Ever since the passage of interstellar interloper ‘Oumuamua, we’ve become aware of the opportunities presented by objects entering our system from interstellar space, at the same time wishing we had the resources at hand to investigate them close-up. Andreas Hein and colleagues at the Initiative for Interstellar Studies have examined the possibilities for reaching ‘Oumuamua through Project Lyra (see Project Lyra: Sending a Spacecraft to 1I/’Oumuamua), a study that also takes in the kind of future infrastructure that could allow us to react to the next such object.

Now comes the interesting news that the European Space Agency is developing a mission called Comet Interceptor, one capable of visiting a long-period comet coming into the inner system from the Oort Cloud, but just as capable of reaching an interstellar visitor. The idea revolves around not a single spacecraft, but a combination of three. The composite vehicle would be capable of orbiting the L2 Lagrange point 1.5 million kilometers from Earth until it finds a suitable target. At that point, it would journey to the object and separate into three modules.

Image: Comet Interceptor has been selected as ESA’s new fast-class mission. It will be the first spacecraft to visit a truly pristine comet or other interstellar object that is only just starting its journey into the inner Solar System. The spacecraft will wait at the Sun-Earth Lagrange point L2, which is 1.5 million kilometres ‘behind’ Earth as viewed from the Sun. It will travel to an as-yet undiscovered comet, making a flyby of the chosen target when it is on the approach to Earth’s orbit. The mission comprises three spacecraft that will perform simultaneous observations from multiple points around the comet. Credit: ESA.

Each module will be equipped with a science payload that complements the instrumentation on the others, offering insights into cometary gas and dust and the plasma environment near the object through a mass spectrometer along with dust, field and plasma instruments. Thus we get ‘multi-point’ measurements offering insights into cometary interactions with the solar wind, the stream of plasma from the Sun that itself is constantly changing in velocity and intensity.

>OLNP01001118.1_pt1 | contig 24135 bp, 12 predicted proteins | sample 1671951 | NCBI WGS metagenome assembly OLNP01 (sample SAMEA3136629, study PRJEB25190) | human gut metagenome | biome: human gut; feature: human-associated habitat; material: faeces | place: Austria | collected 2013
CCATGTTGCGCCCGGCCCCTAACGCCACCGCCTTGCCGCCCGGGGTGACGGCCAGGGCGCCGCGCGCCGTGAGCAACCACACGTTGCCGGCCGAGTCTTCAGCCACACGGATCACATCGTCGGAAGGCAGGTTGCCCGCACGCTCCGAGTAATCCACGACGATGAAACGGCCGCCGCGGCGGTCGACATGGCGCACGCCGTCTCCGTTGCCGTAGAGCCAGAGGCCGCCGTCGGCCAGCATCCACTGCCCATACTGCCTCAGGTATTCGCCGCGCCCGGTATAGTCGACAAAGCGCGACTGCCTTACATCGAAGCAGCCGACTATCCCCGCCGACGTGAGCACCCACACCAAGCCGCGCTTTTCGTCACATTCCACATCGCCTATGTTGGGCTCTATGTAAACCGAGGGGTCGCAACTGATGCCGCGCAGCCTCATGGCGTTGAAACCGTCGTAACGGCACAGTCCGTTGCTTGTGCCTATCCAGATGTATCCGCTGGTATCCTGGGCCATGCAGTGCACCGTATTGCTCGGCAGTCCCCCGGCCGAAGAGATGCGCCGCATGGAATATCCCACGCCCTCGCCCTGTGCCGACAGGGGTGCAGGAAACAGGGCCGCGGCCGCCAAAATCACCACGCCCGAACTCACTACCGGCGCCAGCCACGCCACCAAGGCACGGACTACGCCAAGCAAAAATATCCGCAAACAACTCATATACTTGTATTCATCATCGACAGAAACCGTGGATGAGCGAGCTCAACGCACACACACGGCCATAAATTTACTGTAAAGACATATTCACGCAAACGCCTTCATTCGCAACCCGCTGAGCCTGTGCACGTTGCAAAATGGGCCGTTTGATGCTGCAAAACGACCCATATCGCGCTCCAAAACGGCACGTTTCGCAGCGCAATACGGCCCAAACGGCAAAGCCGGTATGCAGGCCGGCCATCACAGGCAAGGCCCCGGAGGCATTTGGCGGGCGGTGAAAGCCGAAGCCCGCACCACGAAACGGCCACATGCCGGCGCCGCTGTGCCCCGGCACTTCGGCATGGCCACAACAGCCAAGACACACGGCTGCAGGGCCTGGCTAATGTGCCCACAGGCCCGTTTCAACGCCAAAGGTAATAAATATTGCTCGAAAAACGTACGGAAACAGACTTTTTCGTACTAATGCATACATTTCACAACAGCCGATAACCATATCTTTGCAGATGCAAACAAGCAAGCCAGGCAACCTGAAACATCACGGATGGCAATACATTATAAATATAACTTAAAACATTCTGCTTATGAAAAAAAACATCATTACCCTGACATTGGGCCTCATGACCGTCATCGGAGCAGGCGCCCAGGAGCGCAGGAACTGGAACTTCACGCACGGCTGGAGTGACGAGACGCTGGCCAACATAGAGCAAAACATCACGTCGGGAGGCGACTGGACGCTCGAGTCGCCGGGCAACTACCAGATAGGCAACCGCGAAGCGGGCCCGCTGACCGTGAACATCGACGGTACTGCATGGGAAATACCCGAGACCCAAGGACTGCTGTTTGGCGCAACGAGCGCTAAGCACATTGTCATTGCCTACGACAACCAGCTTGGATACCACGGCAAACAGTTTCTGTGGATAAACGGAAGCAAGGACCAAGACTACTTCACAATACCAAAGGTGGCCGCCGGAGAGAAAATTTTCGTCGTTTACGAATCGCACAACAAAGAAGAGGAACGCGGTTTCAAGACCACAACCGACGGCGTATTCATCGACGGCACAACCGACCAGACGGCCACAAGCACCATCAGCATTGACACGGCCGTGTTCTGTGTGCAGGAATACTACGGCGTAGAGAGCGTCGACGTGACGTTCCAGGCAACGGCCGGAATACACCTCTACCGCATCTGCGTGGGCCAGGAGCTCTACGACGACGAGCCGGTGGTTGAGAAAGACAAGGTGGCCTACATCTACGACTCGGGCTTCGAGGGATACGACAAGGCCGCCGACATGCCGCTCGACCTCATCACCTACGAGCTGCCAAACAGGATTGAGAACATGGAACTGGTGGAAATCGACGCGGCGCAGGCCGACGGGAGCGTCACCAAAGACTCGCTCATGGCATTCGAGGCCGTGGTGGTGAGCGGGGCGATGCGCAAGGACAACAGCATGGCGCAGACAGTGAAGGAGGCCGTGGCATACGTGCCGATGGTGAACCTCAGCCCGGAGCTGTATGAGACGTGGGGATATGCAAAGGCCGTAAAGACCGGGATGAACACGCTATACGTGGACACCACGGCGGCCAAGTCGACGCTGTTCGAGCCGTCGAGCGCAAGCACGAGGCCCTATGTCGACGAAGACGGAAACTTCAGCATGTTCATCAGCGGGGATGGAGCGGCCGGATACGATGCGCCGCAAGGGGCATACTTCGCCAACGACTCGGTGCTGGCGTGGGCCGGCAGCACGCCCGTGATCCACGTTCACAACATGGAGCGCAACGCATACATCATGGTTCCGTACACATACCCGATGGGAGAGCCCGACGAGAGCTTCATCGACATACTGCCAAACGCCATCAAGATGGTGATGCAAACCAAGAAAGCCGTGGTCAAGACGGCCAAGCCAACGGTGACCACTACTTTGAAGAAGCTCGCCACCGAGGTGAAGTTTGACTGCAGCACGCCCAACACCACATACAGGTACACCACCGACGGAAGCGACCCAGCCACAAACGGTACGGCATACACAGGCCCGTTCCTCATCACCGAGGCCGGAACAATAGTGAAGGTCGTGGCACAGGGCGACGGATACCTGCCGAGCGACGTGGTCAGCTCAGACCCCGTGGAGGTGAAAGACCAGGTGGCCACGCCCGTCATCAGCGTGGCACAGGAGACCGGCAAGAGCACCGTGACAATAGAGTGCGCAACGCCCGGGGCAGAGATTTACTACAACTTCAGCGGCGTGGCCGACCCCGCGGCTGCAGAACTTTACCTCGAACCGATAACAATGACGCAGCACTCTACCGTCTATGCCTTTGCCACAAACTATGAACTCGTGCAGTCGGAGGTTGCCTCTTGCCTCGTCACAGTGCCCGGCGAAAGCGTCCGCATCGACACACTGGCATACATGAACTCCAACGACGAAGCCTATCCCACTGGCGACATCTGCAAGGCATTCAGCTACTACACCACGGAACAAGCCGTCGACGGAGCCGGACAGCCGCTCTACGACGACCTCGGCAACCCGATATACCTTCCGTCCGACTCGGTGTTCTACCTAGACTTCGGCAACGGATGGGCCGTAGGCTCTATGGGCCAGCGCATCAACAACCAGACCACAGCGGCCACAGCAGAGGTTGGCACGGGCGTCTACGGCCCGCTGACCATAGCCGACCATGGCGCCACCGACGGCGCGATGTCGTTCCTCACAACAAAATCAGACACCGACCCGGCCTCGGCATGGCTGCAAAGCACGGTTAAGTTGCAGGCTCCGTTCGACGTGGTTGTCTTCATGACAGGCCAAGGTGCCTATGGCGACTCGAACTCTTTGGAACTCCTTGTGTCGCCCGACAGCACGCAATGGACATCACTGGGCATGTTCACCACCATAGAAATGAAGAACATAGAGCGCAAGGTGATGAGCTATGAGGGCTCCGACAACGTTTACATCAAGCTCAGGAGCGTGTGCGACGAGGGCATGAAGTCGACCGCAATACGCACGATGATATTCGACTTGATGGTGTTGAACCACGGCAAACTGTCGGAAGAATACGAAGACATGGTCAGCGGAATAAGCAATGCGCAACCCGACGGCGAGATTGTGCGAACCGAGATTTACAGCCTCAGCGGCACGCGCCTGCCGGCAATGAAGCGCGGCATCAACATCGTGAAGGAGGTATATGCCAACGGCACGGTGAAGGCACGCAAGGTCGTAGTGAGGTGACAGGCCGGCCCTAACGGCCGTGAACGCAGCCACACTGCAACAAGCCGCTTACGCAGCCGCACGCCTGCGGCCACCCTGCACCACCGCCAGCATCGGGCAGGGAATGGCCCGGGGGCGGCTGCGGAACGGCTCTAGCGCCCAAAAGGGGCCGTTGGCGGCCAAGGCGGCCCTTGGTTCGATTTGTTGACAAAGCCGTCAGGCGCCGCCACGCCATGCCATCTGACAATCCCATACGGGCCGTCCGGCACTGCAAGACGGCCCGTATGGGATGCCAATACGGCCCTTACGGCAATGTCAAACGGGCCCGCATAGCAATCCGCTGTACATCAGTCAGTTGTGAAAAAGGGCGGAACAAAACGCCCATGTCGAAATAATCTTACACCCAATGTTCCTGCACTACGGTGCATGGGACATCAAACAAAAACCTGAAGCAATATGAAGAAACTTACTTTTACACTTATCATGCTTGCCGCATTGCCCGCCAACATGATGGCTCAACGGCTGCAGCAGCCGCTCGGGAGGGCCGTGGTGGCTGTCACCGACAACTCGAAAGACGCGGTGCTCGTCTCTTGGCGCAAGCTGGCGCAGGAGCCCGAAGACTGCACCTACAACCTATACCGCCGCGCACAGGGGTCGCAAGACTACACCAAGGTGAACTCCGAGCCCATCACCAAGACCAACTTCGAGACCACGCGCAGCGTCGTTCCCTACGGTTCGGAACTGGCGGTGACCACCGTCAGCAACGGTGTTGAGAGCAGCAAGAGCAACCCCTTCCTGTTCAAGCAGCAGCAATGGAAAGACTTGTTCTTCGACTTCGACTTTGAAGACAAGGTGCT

This is a fundamentally different concept from previous missions like Giotto and Rosetta. Giotto flew within 600 kilometers of Comet 1P/Halley in 1986, with another pass by Comet Grigg-Skjellerup in 1992. Rosetta targeted Comet 67P/Churyumov-Gerasimenko in a highly successful mission in 2014. Both comets are short-period objects with periods of less than 200 years, with 67P/Churyumov-Gerasimenko orbiting every 6.5 years and Halley every 76.

In both cases, the comet’s frequent passage into the inner system has meant changes to the surface. What Comet Interceptor is looking for is a first-time visitor, one whose materials should be relatively unprocessed since the earliest days of the system. But ESA is also thinking about interstellar objects like ‘Oumuamua as potential destinations, for the mission has the luxury of being able to choose its target from its stable vantage point at L2. Given the success of the Pan-STARRS effort at finding new comets and the construction of the Large Synoptic Survey Telescope in Chile, slated to reach first light in 2020, we should have no shortage of targets.

ESA director of science Günther Hasinger describes the mission in context:

“Pristine or dynamically new comets are entirely uncharted and make compelling targets for close-range spacecraft exploration to better understand the diversity and evolution of comets. The huge scientific achievements of Giotto and Rosetta – our legacy missions to comets – are unrivalled, but now it is time to build upon their successes and visit a pristine comet, or be ready for the next ‘Oumuamua-like interstellar object.”

Image: Kuiper Belt and Oort Cloud in context. Credit: ESA.

In official terminology, Comet Interceptor is an F-class mission, the ‘F’ standing for ‘fast,’ as in ‘fast implementation’ — the total development time from selection of the mission to readiness to launch is to be eight years. But we might also consider it in terms of ‘fast response,’ just what is needed to reach objects that appear with no prior warning. This category of mission will have a launch mass of less than 1,000 kilograms. Comet Interceptor is now seen going into space along with exoplanet hunter ARIEL in 2028, both missions being delivered to L2.